Close this search box.

Is the taxman coming after our Olympic medal winners?

Is the taxman coming after our Olympic medal winners?

This summer, the Olympic Games took place in Tokyo, Japan, bringing together around 11,000 athletes from all over the world. The Belgian delegation counted 121 athletes – the biggest one since Helsinki 1952. After a great performance, Belgium brought home 7 medals in total, of which 3 gold medals, 1 silver medal and 3 bronze medals.

Nina DERWAEL (artistic gymnastics), Nafissatou THIAM (heptathlon) and the RED LIONS (hockey) were the golden champions, while Wout VAN AERT (road cycling) brought home a silver medal. Matthias CASSE (judo), Bashir ABDI (marathon) and Pieter DEVOS, Jérôme GUÉRY and Grégory WATHELET (equestrian sports, jumping) were responsible together for the 3 bronze medals.

Apart from all the fame and publicity, an individual Belgian athlete managing to get a gold medal also earns a cash award of 50.000,00 EUR. Silver medal triggers a 30.000,00 EUR bonus, and a bronze medallist earns 20.000,00 EUR in prize money. For teams, the individual bonuses are lower.

The International Olympic Committee (‘IOC’), which promotes the games, does not hand out any prize money, but provides the medals and sends an ‘Olympic diploma’ to all those who finish in the top eight. Instead, cash awards are handed out by the athletes’ home Olympic committee. For Belgium this is the ‘BOIC’, which is financed by our National Lottery.

The policy of rewarding athletes in recognition of their efforts, achievements and challenging lifestyle, varies from country to country. Some countries are much more generous with their prize money, like for example Singapore that pays its athletes 744,000 USD for a gold, 372,000 USD for silver and 286,000 USD for a bronze medal.

Earlier this week it was announced that our athletes may have to repay a large part of the award to the Belgian Treasury. Finance Minister Vincent VAN PETEGHEM quickly responded that it is “not up to the government to decide which exceptional performance may be exempt from tax”.

What exactly is the legal basis on which the Belgian tax authorities now claim the right to tax?

Most tax authorities impose tax on sports people based on the principles of residency and source of income. The general rule in the double tax treaties is that income earned by a Belgian resident sportsperson is in principle taxable abroad if the activities were exercised abroad.

In other words, our Olympic medallists are only taxable in Japan as the performances took place over there. The Japanese tax authorities decided not to tax any of the athletes’ earnings. This results from contractual arrangements with the IOC governing the host’s state commitment to introduce a favourable tax regime for the Olympics. These are often already undertaken at the bidding stage.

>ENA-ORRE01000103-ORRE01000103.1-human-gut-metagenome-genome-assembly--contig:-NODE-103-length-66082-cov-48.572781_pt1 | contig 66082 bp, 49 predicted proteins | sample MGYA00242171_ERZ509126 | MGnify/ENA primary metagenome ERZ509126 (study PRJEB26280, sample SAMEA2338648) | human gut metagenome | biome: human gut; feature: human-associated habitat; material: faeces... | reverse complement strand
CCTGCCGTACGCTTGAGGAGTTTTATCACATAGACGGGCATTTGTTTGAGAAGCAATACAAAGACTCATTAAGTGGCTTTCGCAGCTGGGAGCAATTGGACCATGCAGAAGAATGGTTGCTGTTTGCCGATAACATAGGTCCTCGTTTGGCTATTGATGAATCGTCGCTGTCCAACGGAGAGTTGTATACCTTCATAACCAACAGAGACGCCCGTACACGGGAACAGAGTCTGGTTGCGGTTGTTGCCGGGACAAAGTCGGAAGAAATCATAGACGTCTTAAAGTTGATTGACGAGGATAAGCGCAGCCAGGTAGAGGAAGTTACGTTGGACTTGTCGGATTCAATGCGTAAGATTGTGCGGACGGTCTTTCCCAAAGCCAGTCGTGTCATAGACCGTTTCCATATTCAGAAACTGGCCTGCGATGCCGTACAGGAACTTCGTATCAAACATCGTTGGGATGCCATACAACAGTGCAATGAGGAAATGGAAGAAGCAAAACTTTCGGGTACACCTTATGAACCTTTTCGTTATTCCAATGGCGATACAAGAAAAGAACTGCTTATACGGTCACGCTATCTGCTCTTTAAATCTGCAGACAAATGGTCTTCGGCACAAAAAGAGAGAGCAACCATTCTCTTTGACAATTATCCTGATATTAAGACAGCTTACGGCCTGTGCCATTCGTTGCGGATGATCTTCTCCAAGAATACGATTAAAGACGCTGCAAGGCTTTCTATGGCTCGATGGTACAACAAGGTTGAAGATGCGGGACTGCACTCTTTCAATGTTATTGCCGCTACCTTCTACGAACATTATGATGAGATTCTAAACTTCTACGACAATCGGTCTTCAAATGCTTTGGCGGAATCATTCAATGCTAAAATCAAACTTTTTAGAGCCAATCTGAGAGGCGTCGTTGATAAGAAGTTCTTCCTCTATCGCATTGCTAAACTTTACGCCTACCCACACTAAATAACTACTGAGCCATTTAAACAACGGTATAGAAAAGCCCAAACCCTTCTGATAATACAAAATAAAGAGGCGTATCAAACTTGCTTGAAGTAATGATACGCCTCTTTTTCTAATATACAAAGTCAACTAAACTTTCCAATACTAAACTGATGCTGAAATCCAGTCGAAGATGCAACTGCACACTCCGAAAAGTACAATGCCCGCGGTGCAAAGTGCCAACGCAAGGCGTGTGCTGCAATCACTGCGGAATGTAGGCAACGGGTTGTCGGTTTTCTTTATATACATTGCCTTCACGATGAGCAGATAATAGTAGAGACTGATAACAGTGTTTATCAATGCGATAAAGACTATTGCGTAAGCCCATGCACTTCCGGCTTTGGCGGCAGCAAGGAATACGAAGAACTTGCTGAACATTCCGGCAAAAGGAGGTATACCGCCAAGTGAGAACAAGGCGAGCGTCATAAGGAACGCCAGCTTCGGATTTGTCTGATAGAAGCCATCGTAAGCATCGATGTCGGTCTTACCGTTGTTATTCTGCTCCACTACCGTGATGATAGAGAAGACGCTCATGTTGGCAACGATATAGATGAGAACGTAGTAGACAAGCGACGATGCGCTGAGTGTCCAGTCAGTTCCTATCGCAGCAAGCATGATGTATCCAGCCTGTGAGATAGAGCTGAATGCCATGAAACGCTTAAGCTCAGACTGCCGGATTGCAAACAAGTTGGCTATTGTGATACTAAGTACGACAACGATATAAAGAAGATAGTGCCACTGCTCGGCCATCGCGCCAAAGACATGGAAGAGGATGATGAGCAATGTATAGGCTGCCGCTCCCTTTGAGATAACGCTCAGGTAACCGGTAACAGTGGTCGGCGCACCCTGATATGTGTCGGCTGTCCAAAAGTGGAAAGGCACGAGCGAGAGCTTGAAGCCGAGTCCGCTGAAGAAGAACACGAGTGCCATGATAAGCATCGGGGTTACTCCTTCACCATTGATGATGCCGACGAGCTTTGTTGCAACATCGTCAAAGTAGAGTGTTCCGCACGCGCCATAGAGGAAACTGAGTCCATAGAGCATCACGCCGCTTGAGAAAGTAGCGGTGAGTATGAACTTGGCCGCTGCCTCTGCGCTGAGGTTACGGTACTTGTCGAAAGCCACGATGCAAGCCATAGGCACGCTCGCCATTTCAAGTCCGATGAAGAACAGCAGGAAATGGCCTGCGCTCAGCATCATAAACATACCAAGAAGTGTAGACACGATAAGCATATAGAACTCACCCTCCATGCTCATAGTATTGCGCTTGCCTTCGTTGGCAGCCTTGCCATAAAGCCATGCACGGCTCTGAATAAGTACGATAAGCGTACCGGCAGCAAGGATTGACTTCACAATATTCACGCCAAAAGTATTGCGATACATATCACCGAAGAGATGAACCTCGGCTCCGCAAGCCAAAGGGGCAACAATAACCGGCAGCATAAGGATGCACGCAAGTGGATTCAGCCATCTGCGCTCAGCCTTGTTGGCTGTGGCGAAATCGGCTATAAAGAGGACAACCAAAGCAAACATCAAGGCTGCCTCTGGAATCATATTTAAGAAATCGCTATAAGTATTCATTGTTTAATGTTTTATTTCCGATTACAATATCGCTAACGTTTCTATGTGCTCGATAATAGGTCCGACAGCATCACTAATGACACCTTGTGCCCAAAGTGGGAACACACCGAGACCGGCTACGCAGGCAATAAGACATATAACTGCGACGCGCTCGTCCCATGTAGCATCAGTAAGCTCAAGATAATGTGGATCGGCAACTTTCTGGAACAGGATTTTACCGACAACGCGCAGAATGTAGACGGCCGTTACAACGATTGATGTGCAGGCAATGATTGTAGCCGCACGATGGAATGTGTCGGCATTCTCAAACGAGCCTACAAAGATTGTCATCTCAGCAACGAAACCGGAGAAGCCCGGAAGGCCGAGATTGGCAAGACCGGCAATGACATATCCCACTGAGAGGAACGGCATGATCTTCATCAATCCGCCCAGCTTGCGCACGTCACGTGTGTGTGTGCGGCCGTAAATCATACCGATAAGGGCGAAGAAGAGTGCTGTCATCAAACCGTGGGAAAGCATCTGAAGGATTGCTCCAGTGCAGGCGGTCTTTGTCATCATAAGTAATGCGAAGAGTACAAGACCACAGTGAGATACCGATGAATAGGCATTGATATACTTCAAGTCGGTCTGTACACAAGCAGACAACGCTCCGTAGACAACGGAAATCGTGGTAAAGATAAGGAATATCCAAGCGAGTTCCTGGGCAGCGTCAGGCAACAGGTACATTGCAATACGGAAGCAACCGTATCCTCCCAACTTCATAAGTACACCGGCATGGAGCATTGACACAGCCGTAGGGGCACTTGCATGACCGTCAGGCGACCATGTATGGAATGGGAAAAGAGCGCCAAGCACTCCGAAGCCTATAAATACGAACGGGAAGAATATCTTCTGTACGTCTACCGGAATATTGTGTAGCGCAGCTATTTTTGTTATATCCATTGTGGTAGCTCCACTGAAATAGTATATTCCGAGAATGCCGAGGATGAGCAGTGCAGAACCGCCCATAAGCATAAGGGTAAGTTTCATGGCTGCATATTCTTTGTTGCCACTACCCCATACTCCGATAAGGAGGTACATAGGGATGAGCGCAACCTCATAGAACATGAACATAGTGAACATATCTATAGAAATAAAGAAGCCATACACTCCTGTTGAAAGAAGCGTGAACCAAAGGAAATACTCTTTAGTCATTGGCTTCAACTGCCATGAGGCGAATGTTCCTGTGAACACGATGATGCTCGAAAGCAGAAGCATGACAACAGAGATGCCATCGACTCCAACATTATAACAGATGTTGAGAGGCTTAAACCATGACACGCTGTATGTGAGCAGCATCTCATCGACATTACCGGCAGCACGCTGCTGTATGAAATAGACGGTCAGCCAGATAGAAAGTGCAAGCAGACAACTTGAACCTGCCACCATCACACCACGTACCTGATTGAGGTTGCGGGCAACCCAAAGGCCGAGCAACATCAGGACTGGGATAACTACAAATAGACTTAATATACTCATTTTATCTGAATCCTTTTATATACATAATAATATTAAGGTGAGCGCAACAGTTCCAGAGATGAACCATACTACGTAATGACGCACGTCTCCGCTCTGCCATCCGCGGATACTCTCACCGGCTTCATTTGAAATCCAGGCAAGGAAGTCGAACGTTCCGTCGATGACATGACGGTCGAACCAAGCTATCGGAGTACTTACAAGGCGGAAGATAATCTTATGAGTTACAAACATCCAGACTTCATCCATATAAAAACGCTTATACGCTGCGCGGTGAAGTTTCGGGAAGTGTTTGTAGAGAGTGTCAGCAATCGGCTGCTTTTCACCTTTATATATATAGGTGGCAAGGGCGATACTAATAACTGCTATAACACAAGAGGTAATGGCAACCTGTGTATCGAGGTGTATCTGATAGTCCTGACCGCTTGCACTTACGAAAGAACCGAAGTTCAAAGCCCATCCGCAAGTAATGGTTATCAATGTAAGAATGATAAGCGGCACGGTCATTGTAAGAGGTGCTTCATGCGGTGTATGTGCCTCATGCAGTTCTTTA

A similar arrangement was put in place, for example, during the Summer Olympic Games 2012 in London. The UK committed to the tax exemption in respect to cash prizes and other awards, such as prizes in kind. This covered bonuses and premiums earned by Olympians in recognition of their performance, irrespective whether the prize was paid or offered by a public entity (government) or private business (sponsor). It also does not matter in which country the payment was made.

Article 23 of the tax treaty with Japan stipulates that Belgium exempts such income from taxation only on the condition that it has been actually taxed in Japan. Belgium therefore regains the right to tax the awards since they have not been taxed in Japan. The ‘right to tax’ does not mean that Belgium must effectively tax the income. This depends on our domestic tax rules and internal qualification of this type of awards.

Today, many countries exempt from income tax prizes and benefits in kind received by Olympic Athletes and members of the national team. This is the case, for example, in countries like Poland, China, Portugal, Spain, Romania and several more. Other countries do not provide a special treatment for athletes awarded cash bonuses for victories in international competitions.

In Belgian domestic tax law, prize money will normally be regarded as professional income (taxed at the progressive rates of 25% up to 50%, with some exceptions depending on the age of the athlete) or as ‘miscellaneous income’ from an occasional activity (taxed at a flat rate of 33%). Although this must be determined for each taxpayer separately, it will be difficult to argue that our Belgian Olympic Team should be considered hobbyists rather than professionals.

Since the medal bonuses are financed with public funds (cf. National Lottery), charging tax means handing out an award and then putting it back into the same pocket. At a national level, an exemption is mainly a matter of tax policy and social acceptance that athletes should not pay tax for sporting triumphs which brings splendour to a country.

The Belgian taxman has every right to tax the awards but could decide not to tax our sports heroes on their winnings. Our Finance Minister has confirmed afterwards that he is currently working on “a general legal framework for the taxation of prize money earned by Belgian athletes for exceptional performances“.

Indeed, do exceptional performances not justify exceptional tax measures?